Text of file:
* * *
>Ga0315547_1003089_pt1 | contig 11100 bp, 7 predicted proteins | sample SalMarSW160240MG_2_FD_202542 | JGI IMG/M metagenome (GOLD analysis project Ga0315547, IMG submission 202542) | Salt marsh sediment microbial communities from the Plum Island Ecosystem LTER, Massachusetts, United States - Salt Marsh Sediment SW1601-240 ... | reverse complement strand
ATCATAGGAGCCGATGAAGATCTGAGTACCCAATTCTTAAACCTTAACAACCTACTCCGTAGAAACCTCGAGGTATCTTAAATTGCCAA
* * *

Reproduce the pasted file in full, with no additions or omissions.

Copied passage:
>Ga0315547_1003089_pt1 | contig 11100 bp, 7 predicted proteins | sample SalMarSW160240MG_2_FD_202542 | JGI IMG/M metagenome (GOLD analysis project Ga0315547, IMG submission 202542) | Salt marsh sediment microbial communities from the Plum Island Ecosystem LTER, Massachusetts, United States - Salt Marsh Sediment SW1601-240 ... | reverse complement strand
ATCATAGGAGCCGATGAAGATCTGAGTACCCAATTCTTAAACCTTAACAACCTACTCCGTAGAAACCTCGAGGTATCTTAAATTGCCAA